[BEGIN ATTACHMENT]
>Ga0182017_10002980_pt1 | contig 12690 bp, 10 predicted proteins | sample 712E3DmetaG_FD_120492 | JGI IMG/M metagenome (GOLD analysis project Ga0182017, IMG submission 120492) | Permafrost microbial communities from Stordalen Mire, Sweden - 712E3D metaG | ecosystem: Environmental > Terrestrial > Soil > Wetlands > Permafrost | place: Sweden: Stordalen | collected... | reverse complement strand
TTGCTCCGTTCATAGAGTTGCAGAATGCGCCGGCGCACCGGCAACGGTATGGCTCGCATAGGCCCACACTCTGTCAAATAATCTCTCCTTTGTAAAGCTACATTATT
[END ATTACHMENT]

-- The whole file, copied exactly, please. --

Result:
>Ga0182017_10002980_pt1 | contig 12690 bp, 10 predicted proteins | sample 712E3DmetaG_FD_120492 | JGI IMG/M metagenome (GOLD analysis project Ga0182017, IMG submission 120492) | Permafrost microbial communities from Stordalen Mire, Sweden - 712E3D metaG | ecosystem: Environmental > Terrestrial > Soil > Wetlands > Permafrost | place: Sweden: Stordalen | collected... | reverse complement strand
TTGCTCCGTTCATAGAGTTGCAGAATGCGCCGGCGCACCGGCAACGGTATGGCTCGCATAGGCCCACACTCTGTCAAATAATCTCTCCTTTGTAAAGCTACATTATT